Waterfall Project Management Methodology

Waterfall is a method of project management that allows a project to be completed in stages and then moved towards its final release to consumers. Waterfall is a method of project management that involves creating a large plan and then executing in a linear fashion. This allows for the possibility of any changes to the plan. As such, no one invented waterfall – instead, we gave it a name once we realized that there are other ways to manage projects (like agile project management).Waterfall was the first software development methodology, inherited from the manufacturing and construction industry where you can’t afford to iterate (after you’ve built a tower or a bridge you can’t go back to “improve” the foundation). Waterfall is often compared to Agile because it is more susceptible to frequent changes. The main difference is that waterfall is not able to react well to frequent changes. This is why it is often criticized in the software development community where frequent changes are the norm. Project Management Frameworks and Methodologies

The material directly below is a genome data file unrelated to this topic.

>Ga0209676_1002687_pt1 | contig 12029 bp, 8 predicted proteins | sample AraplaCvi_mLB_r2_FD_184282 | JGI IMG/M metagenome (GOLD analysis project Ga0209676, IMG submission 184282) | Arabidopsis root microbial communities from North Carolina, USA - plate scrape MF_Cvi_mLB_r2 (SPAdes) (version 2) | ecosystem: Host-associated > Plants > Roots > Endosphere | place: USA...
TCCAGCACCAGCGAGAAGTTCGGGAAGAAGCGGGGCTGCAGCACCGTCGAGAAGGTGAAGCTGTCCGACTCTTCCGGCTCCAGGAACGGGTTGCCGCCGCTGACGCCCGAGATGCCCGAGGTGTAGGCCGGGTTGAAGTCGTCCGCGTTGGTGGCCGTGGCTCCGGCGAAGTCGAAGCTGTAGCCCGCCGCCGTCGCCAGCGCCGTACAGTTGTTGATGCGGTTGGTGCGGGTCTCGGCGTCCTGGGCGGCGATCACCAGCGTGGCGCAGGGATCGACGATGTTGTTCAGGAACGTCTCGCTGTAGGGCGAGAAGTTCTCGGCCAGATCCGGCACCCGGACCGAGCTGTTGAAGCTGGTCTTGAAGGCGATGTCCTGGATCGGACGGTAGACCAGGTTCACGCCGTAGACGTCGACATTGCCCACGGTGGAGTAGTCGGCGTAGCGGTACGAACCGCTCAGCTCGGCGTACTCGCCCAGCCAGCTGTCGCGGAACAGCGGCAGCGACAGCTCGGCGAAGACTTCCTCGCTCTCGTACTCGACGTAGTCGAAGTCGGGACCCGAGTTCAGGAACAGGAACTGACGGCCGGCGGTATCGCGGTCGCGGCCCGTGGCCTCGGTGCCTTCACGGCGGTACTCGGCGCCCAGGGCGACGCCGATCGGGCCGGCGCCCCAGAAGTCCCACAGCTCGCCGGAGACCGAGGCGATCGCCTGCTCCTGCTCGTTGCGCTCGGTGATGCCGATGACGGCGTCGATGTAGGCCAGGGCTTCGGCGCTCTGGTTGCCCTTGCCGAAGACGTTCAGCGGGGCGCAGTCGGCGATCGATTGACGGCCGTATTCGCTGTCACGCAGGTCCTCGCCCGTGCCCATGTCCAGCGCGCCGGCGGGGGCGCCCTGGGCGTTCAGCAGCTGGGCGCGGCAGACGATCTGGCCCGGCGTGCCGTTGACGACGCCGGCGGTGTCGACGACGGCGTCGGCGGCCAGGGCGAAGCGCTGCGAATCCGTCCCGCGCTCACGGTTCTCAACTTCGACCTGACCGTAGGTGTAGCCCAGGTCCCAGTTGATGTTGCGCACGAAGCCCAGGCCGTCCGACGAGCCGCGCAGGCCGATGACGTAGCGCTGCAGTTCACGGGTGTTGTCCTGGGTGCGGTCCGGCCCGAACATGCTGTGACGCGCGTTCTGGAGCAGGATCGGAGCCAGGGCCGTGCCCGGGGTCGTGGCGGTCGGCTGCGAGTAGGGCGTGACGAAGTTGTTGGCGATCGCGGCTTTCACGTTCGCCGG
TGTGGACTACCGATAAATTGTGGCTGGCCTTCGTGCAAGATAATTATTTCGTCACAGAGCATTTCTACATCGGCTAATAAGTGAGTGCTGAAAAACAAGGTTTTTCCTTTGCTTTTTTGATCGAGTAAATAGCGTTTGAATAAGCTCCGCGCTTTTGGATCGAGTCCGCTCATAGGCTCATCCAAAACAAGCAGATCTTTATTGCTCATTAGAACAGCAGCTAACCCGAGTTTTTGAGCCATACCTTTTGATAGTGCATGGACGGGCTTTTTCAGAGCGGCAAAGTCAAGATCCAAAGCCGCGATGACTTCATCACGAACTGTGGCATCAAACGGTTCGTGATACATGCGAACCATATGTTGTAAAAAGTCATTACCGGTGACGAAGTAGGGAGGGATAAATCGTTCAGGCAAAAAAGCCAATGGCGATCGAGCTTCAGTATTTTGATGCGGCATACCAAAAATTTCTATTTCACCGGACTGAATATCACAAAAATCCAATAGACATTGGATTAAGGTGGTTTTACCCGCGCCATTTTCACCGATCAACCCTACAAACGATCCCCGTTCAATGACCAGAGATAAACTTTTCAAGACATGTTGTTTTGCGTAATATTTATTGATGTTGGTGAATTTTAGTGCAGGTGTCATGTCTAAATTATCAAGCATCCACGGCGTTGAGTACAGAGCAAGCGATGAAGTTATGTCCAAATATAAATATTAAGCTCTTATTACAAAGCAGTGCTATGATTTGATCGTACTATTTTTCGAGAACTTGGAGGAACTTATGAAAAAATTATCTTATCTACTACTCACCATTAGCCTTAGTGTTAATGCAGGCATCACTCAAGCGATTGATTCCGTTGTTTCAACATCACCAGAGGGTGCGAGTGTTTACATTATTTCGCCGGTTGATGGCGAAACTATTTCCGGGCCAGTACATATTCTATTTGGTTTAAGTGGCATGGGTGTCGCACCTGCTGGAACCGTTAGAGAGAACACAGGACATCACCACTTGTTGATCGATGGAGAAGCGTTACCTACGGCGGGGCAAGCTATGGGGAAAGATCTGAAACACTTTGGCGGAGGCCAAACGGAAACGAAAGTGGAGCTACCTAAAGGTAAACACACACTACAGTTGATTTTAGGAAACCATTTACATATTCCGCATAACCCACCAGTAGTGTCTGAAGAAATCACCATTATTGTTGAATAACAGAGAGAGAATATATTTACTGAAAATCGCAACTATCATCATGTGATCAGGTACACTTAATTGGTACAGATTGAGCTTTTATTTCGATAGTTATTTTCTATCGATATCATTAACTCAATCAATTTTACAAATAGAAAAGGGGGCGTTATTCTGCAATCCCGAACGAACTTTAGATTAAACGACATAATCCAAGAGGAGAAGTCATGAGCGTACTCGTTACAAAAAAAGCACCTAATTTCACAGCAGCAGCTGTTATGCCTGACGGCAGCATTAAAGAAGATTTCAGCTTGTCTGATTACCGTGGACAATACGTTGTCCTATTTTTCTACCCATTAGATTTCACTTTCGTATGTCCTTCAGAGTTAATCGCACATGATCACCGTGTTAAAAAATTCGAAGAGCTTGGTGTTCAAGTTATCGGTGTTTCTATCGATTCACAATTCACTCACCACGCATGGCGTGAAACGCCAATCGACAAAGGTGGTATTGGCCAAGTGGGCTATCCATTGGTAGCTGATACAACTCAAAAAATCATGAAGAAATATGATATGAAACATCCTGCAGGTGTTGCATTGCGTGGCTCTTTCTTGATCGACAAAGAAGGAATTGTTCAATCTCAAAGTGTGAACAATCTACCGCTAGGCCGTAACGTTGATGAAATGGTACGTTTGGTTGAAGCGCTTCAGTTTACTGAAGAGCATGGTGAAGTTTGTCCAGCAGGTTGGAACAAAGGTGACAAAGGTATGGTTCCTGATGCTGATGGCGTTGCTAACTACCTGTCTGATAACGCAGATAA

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All tasks in waterfall projects are organized by type of activity. Each project follows the same phases. Requirements – where we analyze business requirements and document what software is needed.
Design – Where we select the technology, create diagrams, and plan software architecture
Coding – This is where we solve problems and create code
Testing – This is where we verify that the code works as it should without breaking anything
Operations – We deploy the code to a production environment, and provide support
Once you put all the activities on a Gantt chart, you get something that looks like the slopes of a waterfall, hence the name.Usually, 20-40% of the time is spent on requirements and design, 30-40% on coding, and the rest on testing and operations.Activities on waterfall projects have to happen in the exact order and one set of activities can’t start before the previous one ends. Planning is crucial for waterfall projects. If you don’t plan well, a phase can be delayed and push the next phase behind, which can lead to a project being late. It is impossible to predict how much time you will spend on a particular task or how much time you will spend debugging. The waterfall is therefore risky.
Extensive documentation is essential. Because you can’t go back and do the same thing, you must create extensive documentation. This will ensure that knowledge doesn’t disappear if someone leaves. You don’t need to spend time training new employees. They can easily familiarize themselves with the project documentation and plan their time better. This allows for more efficient planning.

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